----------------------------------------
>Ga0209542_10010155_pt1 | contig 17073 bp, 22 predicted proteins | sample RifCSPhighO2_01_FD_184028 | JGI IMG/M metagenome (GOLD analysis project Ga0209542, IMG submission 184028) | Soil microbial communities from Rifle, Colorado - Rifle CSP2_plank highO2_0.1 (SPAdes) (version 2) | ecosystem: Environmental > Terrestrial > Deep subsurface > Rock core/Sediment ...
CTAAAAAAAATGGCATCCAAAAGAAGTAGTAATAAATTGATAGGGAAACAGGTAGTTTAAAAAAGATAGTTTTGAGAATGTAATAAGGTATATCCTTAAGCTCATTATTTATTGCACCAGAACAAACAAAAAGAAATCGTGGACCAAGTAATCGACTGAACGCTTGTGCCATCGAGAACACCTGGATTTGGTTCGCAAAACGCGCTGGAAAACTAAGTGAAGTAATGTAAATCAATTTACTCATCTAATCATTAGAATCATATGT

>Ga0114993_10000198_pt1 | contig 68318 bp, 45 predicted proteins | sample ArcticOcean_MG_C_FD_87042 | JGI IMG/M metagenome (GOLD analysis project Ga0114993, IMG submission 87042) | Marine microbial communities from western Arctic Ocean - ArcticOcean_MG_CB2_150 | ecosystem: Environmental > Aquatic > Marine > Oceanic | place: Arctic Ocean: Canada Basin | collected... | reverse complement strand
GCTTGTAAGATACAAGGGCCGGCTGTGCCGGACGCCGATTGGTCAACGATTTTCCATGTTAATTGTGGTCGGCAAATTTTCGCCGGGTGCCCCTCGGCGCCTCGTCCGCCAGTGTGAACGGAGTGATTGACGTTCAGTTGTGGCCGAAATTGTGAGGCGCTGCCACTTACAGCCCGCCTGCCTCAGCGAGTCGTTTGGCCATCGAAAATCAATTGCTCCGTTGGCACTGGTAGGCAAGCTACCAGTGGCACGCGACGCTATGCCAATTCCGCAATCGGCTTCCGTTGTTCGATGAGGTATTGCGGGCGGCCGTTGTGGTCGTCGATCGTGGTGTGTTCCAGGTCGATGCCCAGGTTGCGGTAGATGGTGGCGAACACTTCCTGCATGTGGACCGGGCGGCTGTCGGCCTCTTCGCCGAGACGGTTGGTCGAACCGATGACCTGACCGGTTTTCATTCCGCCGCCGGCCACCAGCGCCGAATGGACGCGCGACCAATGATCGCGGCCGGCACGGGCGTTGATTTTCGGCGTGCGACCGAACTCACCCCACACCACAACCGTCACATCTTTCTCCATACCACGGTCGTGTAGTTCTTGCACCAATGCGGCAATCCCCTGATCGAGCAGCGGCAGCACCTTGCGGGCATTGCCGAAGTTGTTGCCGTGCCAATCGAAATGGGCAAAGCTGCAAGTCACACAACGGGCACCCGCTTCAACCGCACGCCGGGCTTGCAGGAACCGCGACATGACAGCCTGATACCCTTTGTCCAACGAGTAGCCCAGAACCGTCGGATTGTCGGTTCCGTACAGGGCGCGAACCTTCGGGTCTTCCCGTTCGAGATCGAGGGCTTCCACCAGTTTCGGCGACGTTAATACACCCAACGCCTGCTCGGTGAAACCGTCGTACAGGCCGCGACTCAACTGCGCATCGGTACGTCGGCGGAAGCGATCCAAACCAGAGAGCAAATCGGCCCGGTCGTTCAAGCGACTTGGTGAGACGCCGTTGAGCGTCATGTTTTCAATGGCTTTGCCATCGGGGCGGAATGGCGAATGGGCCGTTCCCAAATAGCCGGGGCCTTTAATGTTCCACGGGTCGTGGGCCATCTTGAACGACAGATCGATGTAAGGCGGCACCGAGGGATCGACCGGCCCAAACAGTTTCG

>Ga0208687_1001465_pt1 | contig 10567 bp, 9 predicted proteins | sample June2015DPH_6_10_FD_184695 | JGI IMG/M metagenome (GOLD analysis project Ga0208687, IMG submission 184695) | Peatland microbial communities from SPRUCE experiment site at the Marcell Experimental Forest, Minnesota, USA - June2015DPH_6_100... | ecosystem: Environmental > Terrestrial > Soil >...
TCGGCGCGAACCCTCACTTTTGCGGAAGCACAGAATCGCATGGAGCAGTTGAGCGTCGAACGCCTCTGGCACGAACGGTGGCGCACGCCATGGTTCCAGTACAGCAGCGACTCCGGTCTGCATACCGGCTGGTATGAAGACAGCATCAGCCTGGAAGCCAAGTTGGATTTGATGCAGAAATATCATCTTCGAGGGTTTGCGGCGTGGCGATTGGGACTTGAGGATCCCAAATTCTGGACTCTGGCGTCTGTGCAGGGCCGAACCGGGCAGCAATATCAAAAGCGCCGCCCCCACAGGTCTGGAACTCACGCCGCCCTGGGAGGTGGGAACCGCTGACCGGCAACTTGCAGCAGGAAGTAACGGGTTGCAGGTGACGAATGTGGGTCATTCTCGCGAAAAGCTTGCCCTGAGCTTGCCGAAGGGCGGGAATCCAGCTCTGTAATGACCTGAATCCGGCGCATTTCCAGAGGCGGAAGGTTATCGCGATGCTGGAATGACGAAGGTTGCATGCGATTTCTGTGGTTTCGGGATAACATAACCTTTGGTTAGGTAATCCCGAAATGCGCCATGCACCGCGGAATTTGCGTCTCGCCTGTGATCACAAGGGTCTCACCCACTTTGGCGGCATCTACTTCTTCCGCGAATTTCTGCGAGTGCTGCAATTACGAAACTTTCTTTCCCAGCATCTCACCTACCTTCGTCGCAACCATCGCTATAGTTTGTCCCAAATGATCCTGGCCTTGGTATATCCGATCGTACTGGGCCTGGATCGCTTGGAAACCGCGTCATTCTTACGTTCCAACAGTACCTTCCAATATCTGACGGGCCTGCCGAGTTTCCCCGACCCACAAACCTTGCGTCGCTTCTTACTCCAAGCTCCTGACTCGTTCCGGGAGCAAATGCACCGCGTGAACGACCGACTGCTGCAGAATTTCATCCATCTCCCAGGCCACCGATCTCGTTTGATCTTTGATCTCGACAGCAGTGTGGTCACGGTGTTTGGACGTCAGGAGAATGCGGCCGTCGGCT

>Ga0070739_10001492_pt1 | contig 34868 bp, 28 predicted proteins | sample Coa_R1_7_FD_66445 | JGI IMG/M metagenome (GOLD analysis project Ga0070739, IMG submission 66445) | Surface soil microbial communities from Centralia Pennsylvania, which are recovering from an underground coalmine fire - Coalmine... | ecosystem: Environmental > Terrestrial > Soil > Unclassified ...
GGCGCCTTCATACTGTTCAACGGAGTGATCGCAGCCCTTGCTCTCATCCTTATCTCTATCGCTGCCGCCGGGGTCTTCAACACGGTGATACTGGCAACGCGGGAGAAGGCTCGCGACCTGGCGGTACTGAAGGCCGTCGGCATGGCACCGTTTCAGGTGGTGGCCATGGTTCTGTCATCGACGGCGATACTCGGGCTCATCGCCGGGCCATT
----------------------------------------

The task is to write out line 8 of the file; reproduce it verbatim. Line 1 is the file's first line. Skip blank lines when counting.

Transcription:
GGCGCCTTCATACTGTTCAACGGAGTGATCGCAGCCCTTGCTCTCATCCTTATCTCTATCGCTGCCGCCGGGGTCTTCAACACGGTGATACTGGCAACGCGGGAGAAGGCTCGCGACCTGGCGGTACTGAAGGCCGTCGGCATGGCACCGTTTCAGGTGGTGGCCATGGTTCTGTCATCGACGGCGATACTCGGGCTCATCGCCGGGCCATT